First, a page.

• Xyrem International Study Group. A double-blind, placebo-controlled study demonstrates sodium oxybate is effective for the treatment of excessive daytime sleepiness in narcolepsy. J Clin Sleep Med 2005; 1: 391-7. [PubMed: 17564408]
    (Among 228 patients with narcolepsy and cataplexy treated with oxybate [4.5, 6 or 9 g nightly] or placebo for 8 weeks, those on the two highest doses had improvement in wakefulness; side effects included nausea, dizziness, enuresis, disorientation, dyspnea, snoring and muscle pains; 1 patient developed elevated levels of ALT and AST that gradually resolved after stopping).
  • A new indication for gamma hydroxybutyrate (Xyrem) in narcolepsy. Med Lett Drugs Ther 2006; 48 (1227): 11-2. [PubMed: 16444137]
    (Concise review of narcolepsy and the mechanism of action, clinical efficacy, and adverse effects of oxybate, shortly after the broadening of its indications to include excessive daytime sleepiness in patients with narcolepsy; no mention of serum enzyme elevations or hepatotoxicity).
  • Wang YG, Swick TJ, Carter LP, Thorpy MJ, Benowitz NL. Safety overview of postmarketing and clinical experience of sodium oxybate (Xyrem): abuse, misuse, dependence, and diversion. J Clin Sleep Med 2009; 5: 365-71. [PMC free article: PMC2725257] [PubMed: 19968016]
    (Analysis of the postmarketing adverse event surveillance, including 928 reports from an estimated 26,000 patients taking oxybate over a 6 year period mentions rare instances of abuse [n=10], dependence [4], withdrawal symptoms [8], overdose [8], sexual assault [2], traffic accidents [3] and one death thought to be related; no mention of liver related effects among the 20 most common adverse events).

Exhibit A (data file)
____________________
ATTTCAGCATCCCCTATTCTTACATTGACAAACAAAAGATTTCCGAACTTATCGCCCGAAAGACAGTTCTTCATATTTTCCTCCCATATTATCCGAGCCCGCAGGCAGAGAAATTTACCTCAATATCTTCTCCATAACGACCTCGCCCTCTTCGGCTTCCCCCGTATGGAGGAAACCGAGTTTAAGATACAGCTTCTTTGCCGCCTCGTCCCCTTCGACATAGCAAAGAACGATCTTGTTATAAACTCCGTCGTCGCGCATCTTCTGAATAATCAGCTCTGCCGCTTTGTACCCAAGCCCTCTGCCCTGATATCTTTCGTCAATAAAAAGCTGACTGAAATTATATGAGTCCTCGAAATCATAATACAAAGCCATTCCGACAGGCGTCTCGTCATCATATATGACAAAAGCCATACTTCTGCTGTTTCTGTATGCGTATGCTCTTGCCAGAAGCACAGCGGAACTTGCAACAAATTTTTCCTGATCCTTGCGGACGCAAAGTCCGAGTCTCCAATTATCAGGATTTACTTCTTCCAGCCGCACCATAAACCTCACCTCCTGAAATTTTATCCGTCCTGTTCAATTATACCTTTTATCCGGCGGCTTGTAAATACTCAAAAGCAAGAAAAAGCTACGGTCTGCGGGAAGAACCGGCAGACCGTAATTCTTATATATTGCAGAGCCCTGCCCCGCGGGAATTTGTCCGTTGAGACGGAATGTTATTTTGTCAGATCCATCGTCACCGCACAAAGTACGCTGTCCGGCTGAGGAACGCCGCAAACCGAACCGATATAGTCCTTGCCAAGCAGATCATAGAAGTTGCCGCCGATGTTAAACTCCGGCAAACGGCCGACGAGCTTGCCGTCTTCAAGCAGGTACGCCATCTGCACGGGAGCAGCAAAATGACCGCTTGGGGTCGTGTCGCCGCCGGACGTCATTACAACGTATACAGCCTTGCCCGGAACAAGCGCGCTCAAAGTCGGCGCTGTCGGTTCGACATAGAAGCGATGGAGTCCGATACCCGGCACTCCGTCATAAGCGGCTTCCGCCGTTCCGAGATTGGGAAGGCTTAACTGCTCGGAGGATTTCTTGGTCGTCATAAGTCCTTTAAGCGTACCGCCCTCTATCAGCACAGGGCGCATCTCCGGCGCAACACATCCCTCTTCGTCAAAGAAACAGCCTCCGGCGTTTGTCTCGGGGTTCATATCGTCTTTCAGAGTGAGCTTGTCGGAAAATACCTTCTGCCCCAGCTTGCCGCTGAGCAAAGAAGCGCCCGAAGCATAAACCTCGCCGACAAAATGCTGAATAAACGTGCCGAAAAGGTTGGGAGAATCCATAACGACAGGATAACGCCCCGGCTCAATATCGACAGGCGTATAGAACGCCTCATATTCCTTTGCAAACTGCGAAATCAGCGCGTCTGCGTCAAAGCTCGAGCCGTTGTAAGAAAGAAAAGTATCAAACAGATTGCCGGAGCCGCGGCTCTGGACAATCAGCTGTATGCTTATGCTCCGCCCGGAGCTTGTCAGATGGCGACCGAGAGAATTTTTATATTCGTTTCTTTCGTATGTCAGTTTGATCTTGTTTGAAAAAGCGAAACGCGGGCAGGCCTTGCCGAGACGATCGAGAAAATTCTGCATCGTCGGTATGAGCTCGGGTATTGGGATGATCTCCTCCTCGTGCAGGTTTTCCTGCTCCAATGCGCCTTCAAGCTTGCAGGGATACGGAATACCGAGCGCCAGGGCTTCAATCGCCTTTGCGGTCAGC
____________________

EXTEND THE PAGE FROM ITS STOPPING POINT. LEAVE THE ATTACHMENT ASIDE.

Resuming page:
• Russell IJ, Perkins AT, Michalek JE; Oxybate SXB-26 Fibromyalgia Syndrome Study Group. Sodium oxybate relieves pain and improves function in fibromyalgia syndrome: a randomized, double-blind, placebo-controlled, multicenter clinical trial. Arthritis Rheum 2009; 60: 299-309. [PubMed: 19116896]
    (Among 188 patients with fibromyalgia treated with oxybate [4.5 or 6 g nightly] or placebo for 8 weeks, oxybate was associated with improvements in pain scores and side effects included nausea, dizziness, paresthesia, headache and enuresis, but “there were no clinically important changes in…laboratory measures”).
  • Spaeth M, Alegre C, Perrot S, Wang Y, Guinta DR, Alvarez-Horine S, Russell I; Sodium Oxybate Fibromyalgia Study Group. Long-term tolerability and maintenance of therapeutic response to sodium oxybate in an open-label extension study in patients with fibromyalgia. Arthritis Res Ther 2013; 15: R185. [PMC free article: PMC3978755] [PubMed: 24286114]
    (Among 560 women with fibromyalgia who had participated in short controlled trials of oxybate and were then offered open label extended therapy [4.5-9 g nightly], symptom improvement was maintained and side effects were similar to those in short term studies; there were no liver related serious adverse events and no mention of ALT elevations).
  • Mamelak M, Swick T, Emsellem H, Montplaisir J, Lai C, Black J. A 12-week open-label, multicenter study evaluating the safety and patient-reported efficacy of sodium oxybate in patients with narcolepsy and cataplexy. Sleep Med 2015; 16: 52-8. [PubMed: 25533539]
    (Among 202 patients with narcolepsy with cataplexy treated with open label, titrated doses of oxybate [3-9 g nightly] for 12 weeks, 90% were considered to have had a clinical response and side effects included nausea [10%], headache [7%], dizziness [5%] and enuresis [2%], while “overall changes in laboratory tests were minimal”).